Ecological Research

, 23:329 | Cite as

Introduction of asymbiotically propagated seedlings of Cephalanthera falcata (Orchidaceae) into natural habitat and investigation of colonized mycorrhizal fungi

  • Masahide YamatoEmail author
  • Koji Iwase
Original Article


Asymbiotic seedling propagation and introduction of seedlings into a natural habitat were achieved for Cephalanthera falcata. For immature seeds collected 65 days after pollination, high germination rate (av. 50%) was achieved on Hyponex agar medium plates. Root development occurred in about 10% of the protocorms 5 months after seed sowing. Rooted protocorms were transferred to a culture bottle containing 100 ml of the Hyponex agar medium and incubated continually. In about 30% of the transferred individuals, shoot height reached 1.5–2 cm 8 months after the transfer. After acclimatization in wet vermiculite at 4°C for 6 months, 135 individuals were planted in a natural stand of C. falcata in mid February 2001. Shoot appearance rate was 44.4% at the first year and flowering was noted in some plants. At the fifth year, shoots with an average height of 21.6 cm still appeared in four plants, and flowering was noted in three of them. Colonization of mycorrhizal fungi was examined in two of them as well as one wild plant, in which the mycorrhizal fungi were identified to be in Thelephoraceae or Russulaceae. These fungi are known to form ectomycorrhiza with trees, and thus a tripartnership symbiosis consisting of C. falcata, mycorrhizal fungi and trees was suggested. The involvement of ectomycorrhizal fungi might be the reason for the low survival rate in the field experiment, because the distribution of ectomycorrhizal fungi relevant to this orchid is assumed to be uneven. The possibility of introducing artificially propagated orchids into natural habitats was discussed.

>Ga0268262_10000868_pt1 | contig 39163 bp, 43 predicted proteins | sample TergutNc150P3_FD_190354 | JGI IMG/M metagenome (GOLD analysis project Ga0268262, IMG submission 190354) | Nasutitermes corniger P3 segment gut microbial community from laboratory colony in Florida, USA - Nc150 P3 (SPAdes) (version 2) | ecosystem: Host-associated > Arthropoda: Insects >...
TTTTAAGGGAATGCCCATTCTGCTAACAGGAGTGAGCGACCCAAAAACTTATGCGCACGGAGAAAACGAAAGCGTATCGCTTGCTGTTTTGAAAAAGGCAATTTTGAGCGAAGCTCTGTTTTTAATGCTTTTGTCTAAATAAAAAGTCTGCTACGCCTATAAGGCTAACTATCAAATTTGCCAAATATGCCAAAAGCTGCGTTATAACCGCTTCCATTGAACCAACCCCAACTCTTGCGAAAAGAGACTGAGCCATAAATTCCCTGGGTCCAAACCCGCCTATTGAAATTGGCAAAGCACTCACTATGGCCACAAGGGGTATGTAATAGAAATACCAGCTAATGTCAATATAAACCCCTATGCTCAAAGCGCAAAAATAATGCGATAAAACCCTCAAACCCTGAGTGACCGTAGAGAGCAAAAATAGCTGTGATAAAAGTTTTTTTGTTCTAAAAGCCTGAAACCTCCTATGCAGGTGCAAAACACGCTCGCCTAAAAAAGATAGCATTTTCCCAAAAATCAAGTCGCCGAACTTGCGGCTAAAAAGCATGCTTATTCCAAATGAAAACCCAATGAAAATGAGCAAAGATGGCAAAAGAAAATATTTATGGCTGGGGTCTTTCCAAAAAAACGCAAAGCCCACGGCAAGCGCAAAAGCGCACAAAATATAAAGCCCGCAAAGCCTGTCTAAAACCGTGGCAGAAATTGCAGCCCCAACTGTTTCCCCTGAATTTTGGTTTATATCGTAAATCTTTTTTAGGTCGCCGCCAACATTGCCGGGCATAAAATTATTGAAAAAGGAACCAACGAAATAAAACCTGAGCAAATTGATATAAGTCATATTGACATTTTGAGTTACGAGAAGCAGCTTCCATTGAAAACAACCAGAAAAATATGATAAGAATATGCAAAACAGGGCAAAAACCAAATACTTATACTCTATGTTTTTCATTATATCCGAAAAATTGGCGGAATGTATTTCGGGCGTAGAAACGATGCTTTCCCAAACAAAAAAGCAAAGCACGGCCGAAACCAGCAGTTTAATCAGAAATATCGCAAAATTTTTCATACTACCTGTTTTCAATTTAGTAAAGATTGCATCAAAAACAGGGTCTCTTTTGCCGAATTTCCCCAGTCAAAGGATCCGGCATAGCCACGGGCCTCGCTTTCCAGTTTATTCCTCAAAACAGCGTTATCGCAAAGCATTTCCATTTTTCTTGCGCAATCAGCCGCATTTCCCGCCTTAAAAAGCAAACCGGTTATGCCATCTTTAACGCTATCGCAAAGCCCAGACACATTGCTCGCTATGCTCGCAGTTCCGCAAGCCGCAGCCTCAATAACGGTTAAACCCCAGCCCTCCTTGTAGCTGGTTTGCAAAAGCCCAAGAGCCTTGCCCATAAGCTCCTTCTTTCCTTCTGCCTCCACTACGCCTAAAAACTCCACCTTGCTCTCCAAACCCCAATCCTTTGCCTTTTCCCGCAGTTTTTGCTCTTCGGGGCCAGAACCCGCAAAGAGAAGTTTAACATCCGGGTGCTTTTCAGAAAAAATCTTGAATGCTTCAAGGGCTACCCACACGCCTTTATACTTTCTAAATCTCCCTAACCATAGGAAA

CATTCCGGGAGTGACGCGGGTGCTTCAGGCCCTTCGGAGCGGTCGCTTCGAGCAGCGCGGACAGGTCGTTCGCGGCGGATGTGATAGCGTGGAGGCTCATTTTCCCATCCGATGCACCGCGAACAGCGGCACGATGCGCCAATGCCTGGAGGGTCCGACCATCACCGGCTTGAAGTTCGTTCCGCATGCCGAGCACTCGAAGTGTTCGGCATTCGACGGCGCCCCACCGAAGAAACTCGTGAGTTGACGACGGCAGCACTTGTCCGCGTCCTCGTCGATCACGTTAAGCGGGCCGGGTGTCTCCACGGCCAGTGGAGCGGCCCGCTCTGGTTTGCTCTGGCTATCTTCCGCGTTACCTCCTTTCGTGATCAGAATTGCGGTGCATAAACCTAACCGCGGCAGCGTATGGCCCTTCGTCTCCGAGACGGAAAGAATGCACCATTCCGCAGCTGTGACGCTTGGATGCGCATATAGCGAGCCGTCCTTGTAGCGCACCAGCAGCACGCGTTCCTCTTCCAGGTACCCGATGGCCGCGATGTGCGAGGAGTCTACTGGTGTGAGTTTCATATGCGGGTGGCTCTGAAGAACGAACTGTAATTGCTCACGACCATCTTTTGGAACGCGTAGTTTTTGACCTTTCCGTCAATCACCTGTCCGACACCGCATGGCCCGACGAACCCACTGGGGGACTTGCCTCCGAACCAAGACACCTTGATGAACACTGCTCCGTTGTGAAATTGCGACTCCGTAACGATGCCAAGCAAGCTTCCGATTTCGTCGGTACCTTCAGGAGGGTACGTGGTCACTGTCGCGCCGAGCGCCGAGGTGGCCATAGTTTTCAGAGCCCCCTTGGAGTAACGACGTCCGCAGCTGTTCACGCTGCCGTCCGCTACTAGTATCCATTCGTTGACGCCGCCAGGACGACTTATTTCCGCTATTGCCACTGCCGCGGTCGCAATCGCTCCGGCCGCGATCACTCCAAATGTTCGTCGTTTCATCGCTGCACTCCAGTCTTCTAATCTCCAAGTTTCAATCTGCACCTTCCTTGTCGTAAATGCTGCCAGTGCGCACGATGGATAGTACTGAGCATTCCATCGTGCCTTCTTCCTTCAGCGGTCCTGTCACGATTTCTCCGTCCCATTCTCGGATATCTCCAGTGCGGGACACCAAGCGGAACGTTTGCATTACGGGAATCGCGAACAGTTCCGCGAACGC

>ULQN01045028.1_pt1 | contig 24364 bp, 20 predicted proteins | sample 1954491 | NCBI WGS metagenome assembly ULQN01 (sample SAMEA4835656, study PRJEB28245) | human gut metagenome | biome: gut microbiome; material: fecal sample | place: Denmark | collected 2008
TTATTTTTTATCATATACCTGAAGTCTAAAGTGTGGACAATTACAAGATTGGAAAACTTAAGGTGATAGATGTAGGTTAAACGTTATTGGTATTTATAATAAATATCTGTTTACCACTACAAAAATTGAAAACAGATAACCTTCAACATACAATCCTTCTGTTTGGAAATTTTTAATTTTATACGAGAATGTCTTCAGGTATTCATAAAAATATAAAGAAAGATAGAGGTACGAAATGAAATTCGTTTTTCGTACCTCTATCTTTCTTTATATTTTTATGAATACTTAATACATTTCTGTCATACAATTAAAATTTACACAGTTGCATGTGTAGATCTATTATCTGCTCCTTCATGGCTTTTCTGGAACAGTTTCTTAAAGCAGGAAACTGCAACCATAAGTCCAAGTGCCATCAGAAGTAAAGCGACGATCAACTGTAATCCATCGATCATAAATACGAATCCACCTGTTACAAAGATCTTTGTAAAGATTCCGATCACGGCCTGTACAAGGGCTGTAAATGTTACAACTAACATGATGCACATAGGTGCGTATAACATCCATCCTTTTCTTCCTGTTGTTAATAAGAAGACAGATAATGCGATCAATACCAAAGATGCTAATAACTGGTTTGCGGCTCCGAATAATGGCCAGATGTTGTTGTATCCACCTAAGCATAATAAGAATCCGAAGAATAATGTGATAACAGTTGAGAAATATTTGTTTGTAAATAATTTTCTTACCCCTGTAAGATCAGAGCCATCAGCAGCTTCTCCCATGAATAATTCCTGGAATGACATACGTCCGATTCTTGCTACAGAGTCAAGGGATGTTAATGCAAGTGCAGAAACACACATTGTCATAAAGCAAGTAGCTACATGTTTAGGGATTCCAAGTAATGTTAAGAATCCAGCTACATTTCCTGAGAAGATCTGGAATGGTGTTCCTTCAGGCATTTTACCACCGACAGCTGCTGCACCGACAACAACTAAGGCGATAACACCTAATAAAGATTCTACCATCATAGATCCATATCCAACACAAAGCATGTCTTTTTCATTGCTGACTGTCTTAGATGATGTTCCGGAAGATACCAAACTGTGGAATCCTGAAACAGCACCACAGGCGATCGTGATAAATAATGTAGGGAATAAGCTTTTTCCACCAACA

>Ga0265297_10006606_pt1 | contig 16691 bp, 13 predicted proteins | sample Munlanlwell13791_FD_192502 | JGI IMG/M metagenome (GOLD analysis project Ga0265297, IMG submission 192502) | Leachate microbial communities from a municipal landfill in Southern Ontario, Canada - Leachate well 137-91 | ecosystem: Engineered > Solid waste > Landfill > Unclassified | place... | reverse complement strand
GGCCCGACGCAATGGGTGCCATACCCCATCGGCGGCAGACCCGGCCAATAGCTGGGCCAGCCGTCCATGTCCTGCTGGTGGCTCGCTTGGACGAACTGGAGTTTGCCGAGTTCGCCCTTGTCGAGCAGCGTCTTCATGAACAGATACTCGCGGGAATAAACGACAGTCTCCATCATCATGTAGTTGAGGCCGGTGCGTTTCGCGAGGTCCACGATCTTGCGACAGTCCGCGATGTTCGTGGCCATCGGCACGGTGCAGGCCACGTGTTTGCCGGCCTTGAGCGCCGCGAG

Cephalanthera falcata Hyponex agar medium Mycorrhizal fungus Russulaceae Thelephoraceae 



Some parts of this study, seed harvest, seed germination, and protocorm culture, were funded by Kansai Electric Power Co., Inc. We are grateful to Dr. Chihiro Tanaka, Graduate School of Agriculture, Kyoto University, for instruction in molecular analysis and Dr. Takahiro Yagame, Graduate School of Science and Technology, Chiba University, for help in root sampling. We would like to express our gratitude to Dr. Makoto Ogawa for support extended to this study.


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Copyright information

© The Ecological Society of Japan 2007

Authors and Affiliations

  1. 1.Biological Environment Institute, Research and Development DepartmentThe General Environmental Technos Co., Ltd.KyotoJapan
  2. 2.Fungus/Mushroom Resource and Research Center, Faculty of AgricultureTottori UniversityTottoriJapan

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